# Commutation relation in quantized electromagnetic field theory

I have a question regarding a proposed problem (Problem 4.8) in Rodney Loudon's book "The Quantum Theory of Light". Let $$U(t)$$ be an operator defined by $$U(t)=\exp\left\lbrace\frac{i}{\hbar}\int\text{d}^3x\,\mathbf{V}(\mathbf{x})\cdot\mathbf{A}(t,\mathbf{x})\right\rbrace,$$ where $$\mathbf{A}(t,\mathbf{x})$$ is the quantized vector potential of the electromagnetic field and $$\mathbf{V}(\mathbf{x})$$ is any vector field operator that commutes with the electric field and vector potential operators. One is asked to prove that $$U^{-1}(t)\mathbf{E}(t,\mathbf{x})U(t)=\mathbf{E}(t,\mathbf{x})-\frac{1}{\varepsilon_0}\mathbf{V}_\text{T}(\mathbf{x}),$$ where $$\mathbf{E}(t,\mathbf{x})$$ is the quantized electric field operator and $$\mathbf{V}_\text{T}(\mathbf{x})$$ is the transversal part of the vector field, defined by $$\mathbf{V}_\text{T}(\mathbf{x})=\frac{1}{(2\pi)^{3/2}}\int\frac{\text{d}^3k}{k^2}\,[\mathbf{k}\times\hat{\mathbf{V}}(\mathbf{k})]\times\mathbf{k}\,e^{i\mathbf{k}\cdot\mathbf{x}},$$ where $$\hat{\mathbf{V}}(\mathbf{k})=\frac{1}{(2\pi)^{3/2}}\int\text{d}^3x\,\mathbf{V}(\mathbf{x})e^{-i\mathbf{k}\cdot\mathbf{x}}.$$ I tried to solve this problem by applying the following consequence of the Baker-Campbell-Hausdorff formula: $$U^{-1}(t)\mathbf{E}(t,\mathbf{x})U(t)=\mathbf{E}(t,\mathbf{x})+[X(t),\mathbf{E}(t,\mathbf{x})]+\frac{1}{2}[X(t),[X(t),\mathbf{E}(t,\mathbf{x})]]+\cdots,$$ where $$X(t)=-\frac{i}{\hbar}\int\text{d}^3x\,\mathbf{V}(\mathbf{x})\cdot\mathbf{A}(t,\mathbf{x}).$$ Taking into account the canonical commutation relation $$[A_i(t,\mathbf{x}^\prime),-\varepsilon_0{E}_j(t,\mathbf{x})]=i\hbar{\delta_\text{T}}_{ij}(\mathbf{x}-\mathbf{x}^\prime),$$ where $${\delta_\text{T}}_{ij}(\mathbf{x})$$ is the transverse delta-function (defined on page 145 of the book), with the property that $$\sum_j\int\text{d}^3x^\prime{\delta_\text{T}}_{ij}(\mathbf{x}-\mathbf{x}^\prime)V_j(\mathbf{x}^\prime)={V_\text{T}}_i(\mathbf{x}),$$ I've been able to get to the expression $$[X(t),\mathbf{E}(t,\mathbf{x})]=-\frac{1}{\varepsilon_0}\mathbf{V}_\text{T}(\mathbf{x}),$$ so the problem is reduced to showing that $$\mathbf{V}_\text{T}(\mathbf{x})$$ commutes with $$X (t)$$, but I don't know how to do it. Could someone tell me how to get to the requested result?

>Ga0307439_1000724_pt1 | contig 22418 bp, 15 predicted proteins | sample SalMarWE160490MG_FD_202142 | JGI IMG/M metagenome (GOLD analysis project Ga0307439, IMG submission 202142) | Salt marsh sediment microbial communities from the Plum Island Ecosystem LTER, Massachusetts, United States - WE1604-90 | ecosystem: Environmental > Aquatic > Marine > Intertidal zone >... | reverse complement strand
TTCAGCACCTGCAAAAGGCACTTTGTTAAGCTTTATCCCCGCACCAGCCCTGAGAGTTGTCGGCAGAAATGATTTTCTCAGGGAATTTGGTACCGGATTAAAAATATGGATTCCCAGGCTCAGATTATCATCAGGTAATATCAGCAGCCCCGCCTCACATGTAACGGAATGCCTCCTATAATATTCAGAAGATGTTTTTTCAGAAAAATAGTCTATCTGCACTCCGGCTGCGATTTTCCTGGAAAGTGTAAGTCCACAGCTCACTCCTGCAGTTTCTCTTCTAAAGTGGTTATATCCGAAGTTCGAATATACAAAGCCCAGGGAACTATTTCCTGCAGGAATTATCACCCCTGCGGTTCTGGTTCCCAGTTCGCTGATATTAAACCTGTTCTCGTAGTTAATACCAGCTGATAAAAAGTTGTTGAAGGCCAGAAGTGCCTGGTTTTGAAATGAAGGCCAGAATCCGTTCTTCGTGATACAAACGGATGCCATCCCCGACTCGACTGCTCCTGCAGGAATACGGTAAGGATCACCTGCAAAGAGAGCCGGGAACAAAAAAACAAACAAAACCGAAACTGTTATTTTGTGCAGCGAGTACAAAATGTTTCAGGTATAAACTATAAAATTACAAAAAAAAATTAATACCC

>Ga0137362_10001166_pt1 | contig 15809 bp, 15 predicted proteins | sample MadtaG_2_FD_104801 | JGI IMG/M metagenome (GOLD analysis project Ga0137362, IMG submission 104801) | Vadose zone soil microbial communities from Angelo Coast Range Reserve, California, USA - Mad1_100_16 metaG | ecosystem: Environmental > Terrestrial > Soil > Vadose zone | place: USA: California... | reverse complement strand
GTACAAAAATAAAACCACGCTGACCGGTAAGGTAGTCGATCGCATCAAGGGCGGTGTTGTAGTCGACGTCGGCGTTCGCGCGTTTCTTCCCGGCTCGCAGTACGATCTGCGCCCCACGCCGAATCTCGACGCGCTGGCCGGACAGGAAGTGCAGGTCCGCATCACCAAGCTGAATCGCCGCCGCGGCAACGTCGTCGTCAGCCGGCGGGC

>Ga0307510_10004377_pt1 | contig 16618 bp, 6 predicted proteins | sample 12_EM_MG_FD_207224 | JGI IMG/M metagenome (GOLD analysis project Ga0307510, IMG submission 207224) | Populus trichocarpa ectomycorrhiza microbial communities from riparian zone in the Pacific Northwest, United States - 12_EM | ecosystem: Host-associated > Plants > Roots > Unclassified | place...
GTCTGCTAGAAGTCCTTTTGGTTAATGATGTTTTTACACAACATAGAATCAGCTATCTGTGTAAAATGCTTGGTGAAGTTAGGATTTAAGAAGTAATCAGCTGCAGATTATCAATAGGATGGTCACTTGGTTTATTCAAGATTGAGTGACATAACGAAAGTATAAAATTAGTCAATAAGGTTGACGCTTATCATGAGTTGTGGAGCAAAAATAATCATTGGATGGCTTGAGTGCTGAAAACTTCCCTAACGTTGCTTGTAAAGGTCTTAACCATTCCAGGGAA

Your $$V_T(x)$$ and $$X(t)$$ are commute, because $$V_T(x)$$ onlys has a $$x$$ in expotentional, use series expansion that the component $$\frac{(i k\cdot x)^n}{n!}$$ and $$X(t)$$ is commute, that $$\frac{(i k\cdot x)^n}{n!}X(t)=X(t)\frac{(i k\cdot x)^n}{n!}$$, so you can pull $$X(t)$$ to the right of $$V_T(x)$$ or the left of $$V_T(x)$$ without any misunderstanding.
• But $\mathbf{x}$ is not an operator. Here the operator is $\mathbf{V}(\mathbf{x})$. Am I missing something? – NarcosisGF Nov 3 '18 at 6:21
• @NarcosisGF I know, I think I it saw somewhere but bascially you are in position space and $X(t)$ being an operator doesn't changes $x$ being left or right. $X(t)|x>...=xX(t)...=(|x>$ in position space $)...$. – J C Nov 3 '18 at 6:24
• @NarcosisGF here, en.wikipedia.org/wiki/Position_operator , $X(t)$ is hermitian and the question made it very specific that $A,E$ and $V$ are commute, and check the wiki page note 3 – J C Nov 3 '18 at 6:42